A young new Canadian holds a flag as she takes part in a citizenship ceremony on Parliament Hill in Ottawa on April 17, 2019. It will be a muted Canada Day in many parts of the country as grief and anger over the discovery of hundreds of unmarked graves at former residential schools has made it hard for many Canadians to stomach the usual patriotic pomp of July 1. Rather than fireworks, parades and performances, several municipalities say they will mark the national holiday with reflection and solidarity, but Indigenous leaders, advocates and scholars say that's just the start of broad efforts needed to reframe Canada Day as a reminder of the country's dark past and present, and what it means to be Canadian. THE CANADIAN PRESS/Sean Kilpatrick

LETTER: On Canada day, a look back without guilt and shame

‘Let’s all look inwardly as we celebrate outwardly’

As I reflect on Canada Day, and realize what an amazing country it is, I also must, with integrity, reflect on the unpleasant portions of our history. Canada, like most nations, has a history both proud, and sadly, sometime shameful.

Having said that, I do not believe in carrying the guilt and shame created by those before me. The sins of the father need not reflect on the next generation. We must move forward, understanding that it now time to heal, repair and amend the wrongs of those before us, but yet somehow put those wrongs into the rearview mirror.

Glancing back from time to time in order to be reminded, yet always looking forward, with clarity of hindsight, and focusing on what’s ahead.

My grandfather fought in the trenches of France in the First World War. My father flew in the skies over Holland in the Second World War. And I served as a decorated peace officer for almost 30 years, all to preserve and protect a nation that wasn’t perfect, but was certainly better than the alternative.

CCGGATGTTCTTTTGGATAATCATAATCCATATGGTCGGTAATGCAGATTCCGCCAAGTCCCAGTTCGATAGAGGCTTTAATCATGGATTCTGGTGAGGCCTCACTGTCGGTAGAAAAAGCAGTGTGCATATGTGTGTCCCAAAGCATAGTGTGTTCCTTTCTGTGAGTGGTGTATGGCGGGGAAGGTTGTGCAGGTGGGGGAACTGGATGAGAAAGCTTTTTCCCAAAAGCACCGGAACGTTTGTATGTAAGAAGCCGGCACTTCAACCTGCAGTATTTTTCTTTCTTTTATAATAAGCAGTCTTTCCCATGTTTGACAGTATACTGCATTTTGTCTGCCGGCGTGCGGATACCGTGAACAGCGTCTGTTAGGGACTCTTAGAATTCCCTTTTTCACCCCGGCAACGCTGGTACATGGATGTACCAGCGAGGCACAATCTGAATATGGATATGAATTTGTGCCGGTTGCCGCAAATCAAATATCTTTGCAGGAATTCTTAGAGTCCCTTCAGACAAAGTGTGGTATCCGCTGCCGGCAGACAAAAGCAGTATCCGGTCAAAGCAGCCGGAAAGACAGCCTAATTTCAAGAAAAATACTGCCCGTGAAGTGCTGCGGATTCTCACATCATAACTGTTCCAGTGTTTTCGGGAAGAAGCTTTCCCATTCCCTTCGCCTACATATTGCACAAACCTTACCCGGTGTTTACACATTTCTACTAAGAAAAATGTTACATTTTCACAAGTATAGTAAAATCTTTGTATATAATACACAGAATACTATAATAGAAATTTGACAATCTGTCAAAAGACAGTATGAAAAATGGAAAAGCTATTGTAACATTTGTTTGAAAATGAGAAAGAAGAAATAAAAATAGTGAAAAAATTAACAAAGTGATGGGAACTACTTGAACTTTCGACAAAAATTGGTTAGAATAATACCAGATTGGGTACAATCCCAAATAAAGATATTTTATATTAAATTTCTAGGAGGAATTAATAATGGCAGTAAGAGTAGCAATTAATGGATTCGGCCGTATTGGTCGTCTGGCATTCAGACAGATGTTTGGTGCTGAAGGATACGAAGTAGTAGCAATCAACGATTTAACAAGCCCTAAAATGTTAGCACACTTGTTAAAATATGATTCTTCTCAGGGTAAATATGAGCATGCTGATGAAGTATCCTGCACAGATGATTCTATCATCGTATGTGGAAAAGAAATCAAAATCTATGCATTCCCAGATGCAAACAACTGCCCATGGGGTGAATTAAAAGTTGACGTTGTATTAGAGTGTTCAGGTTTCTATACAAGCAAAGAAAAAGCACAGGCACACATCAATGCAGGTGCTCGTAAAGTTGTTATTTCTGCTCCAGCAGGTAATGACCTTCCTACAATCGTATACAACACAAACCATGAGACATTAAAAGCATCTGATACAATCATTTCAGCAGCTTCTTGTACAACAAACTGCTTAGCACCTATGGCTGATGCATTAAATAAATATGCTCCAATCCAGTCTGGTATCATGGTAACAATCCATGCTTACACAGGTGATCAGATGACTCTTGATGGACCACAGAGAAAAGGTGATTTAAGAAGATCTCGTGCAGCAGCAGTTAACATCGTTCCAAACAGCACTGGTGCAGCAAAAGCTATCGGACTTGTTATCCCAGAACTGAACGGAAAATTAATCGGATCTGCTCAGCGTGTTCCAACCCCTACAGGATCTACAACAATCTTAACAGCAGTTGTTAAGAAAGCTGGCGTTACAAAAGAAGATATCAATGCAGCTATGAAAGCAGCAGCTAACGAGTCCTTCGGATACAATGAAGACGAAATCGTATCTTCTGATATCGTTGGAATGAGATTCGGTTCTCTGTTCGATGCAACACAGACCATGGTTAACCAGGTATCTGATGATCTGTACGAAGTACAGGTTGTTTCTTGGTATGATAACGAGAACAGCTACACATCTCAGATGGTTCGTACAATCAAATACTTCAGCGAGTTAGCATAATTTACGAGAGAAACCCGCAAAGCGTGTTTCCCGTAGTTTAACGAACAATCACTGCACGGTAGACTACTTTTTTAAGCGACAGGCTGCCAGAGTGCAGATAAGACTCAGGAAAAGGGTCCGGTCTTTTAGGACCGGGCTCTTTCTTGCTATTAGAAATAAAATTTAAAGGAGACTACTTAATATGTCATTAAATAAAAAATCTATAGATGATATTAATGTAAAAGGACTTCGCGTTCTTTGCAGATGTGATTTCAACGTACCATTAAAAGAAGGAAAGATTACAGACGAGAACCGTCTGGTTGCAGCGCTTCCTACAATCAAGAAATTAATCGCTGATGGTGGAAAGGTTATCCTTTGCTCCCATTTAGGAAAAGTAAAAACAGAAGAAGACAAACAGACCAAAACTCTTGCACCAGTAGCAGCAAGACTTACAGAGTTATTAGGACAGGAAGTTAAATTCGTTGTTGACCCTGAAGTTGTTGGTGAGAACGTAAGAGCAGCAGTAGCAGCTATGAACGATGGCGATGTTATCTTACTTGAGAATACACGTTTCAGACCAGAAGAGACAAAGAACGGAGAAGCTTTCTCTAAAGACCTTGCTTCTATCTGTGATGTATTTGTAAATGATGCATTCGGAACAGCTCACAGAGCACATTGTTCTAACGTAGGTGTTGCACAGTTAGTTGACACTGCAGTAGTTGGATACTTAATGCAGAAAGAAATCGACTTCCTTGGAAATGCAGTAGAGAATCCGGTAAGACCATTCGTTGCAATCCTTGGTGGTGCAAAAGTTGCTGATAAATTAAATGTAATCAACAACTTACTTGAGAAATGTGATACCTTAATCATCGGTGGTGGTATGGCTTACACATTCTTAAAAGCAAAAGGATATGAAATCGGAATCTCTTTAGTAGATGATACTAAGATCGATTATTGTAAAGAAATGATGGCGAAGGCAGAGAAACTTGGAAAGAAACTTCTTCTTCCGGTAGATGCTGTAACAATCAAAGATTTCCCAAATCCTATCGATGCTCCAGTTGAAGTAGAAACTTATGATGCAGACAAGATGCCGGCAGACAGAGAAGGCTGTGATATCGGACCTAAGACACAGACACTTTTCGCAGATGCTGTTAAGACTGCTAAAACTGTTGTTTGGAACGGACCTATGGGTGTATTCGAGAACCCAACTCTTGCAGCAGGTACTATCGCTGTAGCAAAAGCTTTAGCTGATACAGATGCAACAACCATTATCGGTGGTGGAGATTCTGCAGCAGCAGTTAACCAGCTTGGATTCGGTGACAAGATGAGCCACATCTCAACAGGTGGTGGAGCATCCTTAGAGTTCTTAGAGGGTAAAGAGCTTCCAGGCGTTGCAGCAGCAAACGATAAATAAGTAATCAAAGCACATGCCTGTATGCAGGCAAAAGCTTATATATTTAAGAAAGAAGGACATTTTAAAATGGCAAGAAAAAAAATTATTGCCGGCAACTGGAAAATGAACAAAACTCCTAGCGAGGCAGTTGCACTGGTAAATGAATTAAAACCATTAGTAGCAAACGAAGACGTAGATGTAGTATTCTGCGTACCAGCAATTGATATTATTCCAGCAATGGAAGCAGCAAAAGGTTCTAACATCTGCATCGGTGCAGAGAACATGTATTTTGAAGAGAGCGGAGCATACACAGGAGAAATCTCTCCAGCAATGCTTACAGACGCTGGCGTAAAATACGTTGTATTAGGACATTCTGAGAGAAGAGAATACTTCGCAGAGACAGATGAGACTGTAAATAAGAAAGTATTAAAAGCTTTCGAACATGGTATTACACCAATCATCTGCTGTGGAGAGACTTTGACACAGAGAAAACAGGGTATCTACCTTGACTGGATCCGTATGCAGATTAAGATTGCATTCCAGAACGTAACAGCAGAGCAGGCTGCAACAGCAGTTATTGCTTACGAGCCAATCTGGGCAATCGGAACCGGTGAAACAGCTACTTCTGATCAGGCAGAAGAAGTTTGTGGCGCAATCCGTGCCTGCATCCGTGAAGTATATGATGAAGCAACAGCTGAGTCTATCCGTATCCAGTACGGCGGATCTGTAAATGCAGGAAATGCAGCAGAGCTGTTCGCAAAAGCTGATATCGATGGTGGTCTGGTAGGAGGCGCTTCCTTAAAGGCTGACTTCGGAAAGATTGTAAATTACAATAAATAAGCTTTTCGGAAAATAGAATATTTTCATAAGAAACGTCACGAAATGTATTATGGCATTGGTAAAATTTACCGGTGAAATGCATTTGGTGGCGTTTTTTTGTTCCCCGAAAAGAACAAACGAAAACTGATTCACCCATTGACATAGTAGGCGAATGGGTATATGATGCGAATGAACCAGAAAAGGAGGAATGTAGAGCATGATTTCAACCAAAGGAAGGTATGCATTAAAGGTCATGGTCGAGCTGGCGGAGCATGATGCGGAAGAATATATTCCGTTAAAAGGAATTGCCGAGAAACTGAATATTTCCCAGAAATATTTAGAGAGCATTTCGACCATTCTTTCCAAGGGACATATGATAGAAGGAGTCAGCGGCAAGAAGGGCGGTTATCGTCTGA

The U.S. army’s 422 regiment of Japanese/American soldiers fought in Europe for a nation that took away their property and imprisoned them in relocation camps. The Tuskegee airmen, an African American squadron fought valiantly as “red tails”, only to come home to a country that marginalized them and refused them basic civil rights.

And yes, Canada too committed atrocities against our own Indigenous people.

I am a believer in the adage that history forgotten is history repeated. But I also believe that history remembered can and must be used to affect positive change.

If we use the lessons we are learning from the residential schools travesty, and with a caring, and in my case, a Christian desire to right the wrongs, recognize our responsibility to love our neighbours as we love ourselves, and move forward. Not with guilt and shame, but with determination and fortitude, then perhaps the sacrifices made by those who care so deeply about an imperfect, yet worthy cause, will never be in vain.

Let’s all look inwardly as we celebrate outwardly, the greatness and beauty of Canada. Not the perfection which can never be attained, but the desire for harmony and peace which must never be quenched.

David Townsend

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